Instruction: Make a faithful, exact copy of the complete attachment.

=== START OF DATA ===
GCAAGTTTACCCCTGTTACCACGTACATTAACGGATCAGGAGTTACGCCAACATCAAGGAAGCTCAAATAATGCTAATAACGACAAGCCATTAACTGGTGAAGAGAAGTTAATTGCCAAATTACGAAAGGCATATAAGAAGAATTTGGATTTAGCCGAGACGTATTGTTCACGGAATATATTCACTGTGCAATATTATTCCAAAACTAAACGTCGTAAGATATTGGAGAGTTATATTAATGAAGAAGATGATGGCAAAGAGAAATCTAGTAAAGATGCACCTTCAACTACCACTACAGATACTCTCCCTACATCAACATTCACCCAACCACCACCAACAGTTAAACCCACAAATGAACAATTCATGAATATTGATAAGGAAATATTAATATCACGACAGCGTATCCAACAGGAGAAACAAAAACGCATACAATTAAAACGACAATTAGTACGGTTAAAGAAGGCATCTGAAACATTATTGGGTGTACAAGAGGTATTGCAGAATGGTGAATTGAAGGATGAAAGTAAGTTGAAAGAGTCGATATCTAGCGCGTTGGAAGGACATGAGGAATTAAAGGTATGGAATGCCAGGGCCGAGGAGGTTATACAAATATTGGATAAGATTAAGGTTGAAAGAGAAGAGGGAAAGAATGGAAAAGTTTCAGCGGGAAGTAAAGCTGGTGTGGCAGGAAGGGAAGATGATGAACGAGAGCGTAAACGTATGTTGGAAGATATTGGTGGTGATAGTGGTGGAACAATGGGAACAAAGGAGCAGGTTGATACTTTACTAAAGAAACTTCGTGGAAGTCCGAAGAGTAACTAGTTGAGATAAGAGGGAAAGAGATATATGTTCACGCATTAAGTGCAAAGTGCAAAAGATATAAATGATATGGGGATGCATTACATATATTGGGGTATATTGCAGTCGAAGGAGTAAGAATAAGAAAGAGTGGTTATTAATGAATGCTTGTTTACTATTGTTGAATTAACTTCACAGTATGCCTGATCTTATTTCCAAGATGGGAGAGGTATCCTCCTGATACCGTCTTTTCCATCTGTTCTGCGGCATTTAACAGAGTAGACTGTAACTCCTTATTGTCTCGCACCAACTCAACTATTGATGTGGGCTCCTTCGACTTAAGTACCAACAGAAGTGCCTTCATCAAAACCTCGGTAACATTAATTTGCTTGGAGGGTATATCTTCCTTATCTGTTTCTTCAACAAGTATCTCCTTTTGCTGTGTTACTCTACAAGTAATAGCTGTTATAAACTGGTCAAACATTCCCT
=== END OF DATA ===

GCAAGTTTACCCCTGTTACCACGTACATTAACGGATCAGGAGTTACGCCAACATCAAGGAAGCTCAAATAATGCTAATAACGACAAGCCATTAACTGGTGAAGAGAAGTTAATTGCCAAATTACGAAAGGCATATAAGAAGAATTTGGATTTAGCCGAGACGTATTGTTCACGGAATATATTCACTGTGCAATATTATTCCAAAACTAAACGTCGTAAGATATTGGAGAGTTATATTAATGAAGAAGATGATGGCAAAGAGAAATCTAGTAAAGATGCACCTTCAACTACCACTACAGATACTCTCCCTACATCAACATTCACCCAACCACCACCAACAGTTAAACCCACAAATGAACAATTCATGAATATTGATAAGGAAATATTAATATCACGACAGCGTATCCAACAGGAGAAACAAAAACGCATACAATTAAAACGACAATTAGTACGGTTAAAGAAGGCATCTGAAACATTATTGGGTGTACAAGAGGTATTGCAGAATGGTGAATTGAAGGATGAAAGTAAGTTGAAAGAGTCGATATCTAGCGCGTTGGAAGGACATGAGGAATTAAAGGTATGGAATGCCAGGGCCGAGGAGGTTATACAAATATTGGATAAGATTAAGGTTGAAAGAGAAGAGGGAAAGAATGGAAAAGTTTCAGCGGGAAGTAAAGCTGGTGTGGCAGGAAGGGAAGATGATGAACGAGAGCGTAAACGTATGTTGGAAGATATTGGTGGTGATAGTGGTGGAACAATGGGAACAAAGGAGCAGGTTGATACTTTACTAAAGAAACTTCGTGGAAGTCCGAAGAGTAACTAGTTGAGATAAGAGGGAAAGAGATATATGTTCACGCATTAAGTGCAAAGTGCAAAAGATATAAATGATATGGGGATGCATTACATATATTGGGGTATATTGCAGTCGAAGGAGTAAGAATAAGAAAGAGTGGTTATTAATGAATGCTTGTTTACTATTGTTGAATTAACTTCACAGTATGCCTGATCTTATTTCCAAGATGGGAGAGGTATCCTCCTGATACCGTCTTTTCCATCTGTTCTGCGGCATTTAACAGAGTAGACTGTAACTCCTTATTGTCTCGCACCAACTCAACTATTGATGTGGGCTCCTTCGACTTAAGTACCAACAGAAGTGCCTTCATCAAAACCTCGGTAACATTAATTTGCTTGGAGGGTATATCTTCCTTATCTGTTTCTTCAACAAGTATCTCCTTTTGCTGTGTTACTCTACAAGTAATAGCTGTTATAAACTGGTCAAACATTCCCT